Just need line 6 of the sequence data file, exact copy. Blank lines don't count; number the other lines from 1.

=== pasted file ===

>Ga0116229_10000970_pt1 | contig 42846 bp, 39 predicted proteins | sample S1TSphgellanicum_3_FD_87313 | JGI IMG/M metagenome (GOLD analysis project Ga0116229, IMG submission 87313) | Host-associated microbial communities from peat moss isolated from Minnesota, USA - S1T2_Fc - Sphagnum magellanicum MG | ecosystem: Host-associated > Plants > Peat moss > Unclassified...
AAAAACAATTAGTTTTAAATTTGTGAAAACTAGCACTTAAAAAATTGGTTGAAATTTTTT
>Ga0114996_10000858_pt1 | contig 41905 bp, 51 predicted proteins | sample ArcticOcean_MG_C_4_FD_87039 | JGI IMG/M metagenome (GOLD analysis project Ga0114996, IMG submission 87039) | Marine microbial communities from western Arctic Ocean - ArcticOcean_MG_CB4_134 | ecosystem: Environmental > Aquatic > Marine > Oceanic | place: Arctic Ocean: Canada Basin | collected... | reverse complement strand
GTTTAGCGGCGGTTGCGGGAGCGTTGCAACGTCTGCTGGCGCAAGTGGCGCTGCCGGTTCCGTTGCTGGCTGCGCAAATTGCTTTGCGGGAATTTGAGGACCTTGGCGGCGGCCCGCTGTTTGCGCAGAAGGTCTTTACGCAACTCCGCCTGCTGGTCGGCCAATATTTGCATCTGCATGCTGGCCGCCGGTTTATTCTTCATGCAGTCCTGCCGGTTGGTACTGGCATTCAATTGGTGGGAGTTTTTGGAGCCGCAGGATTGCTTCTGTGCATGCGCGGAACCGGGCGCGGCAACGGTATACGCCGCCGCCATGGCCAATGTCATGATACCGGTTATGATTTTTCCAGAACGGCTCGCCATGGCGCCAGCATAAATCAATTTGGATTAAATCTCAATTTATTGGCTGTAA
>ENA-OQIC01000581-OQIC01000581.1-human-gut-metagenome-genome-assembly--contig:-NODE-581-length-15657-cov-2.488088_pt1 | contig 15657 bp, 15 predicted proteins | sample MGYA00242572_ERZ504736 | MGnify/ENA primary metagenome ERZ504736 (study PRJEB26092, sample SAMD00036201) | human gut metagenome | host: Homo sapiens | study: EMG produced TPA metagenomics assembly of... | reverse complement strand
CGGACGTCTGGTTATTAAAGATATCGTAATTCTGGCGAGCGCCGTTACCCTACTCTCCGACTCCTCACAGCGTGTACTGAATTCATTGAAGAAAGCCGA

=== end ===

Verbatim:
CGGACGTCTGGTTATTAAAGATATCGTAATTCTGGCGAGCGCCGTTACCCTACTCTCCGACTCCTCACAGCGTGTACTGAATTCATTGAAGAAAGCCGA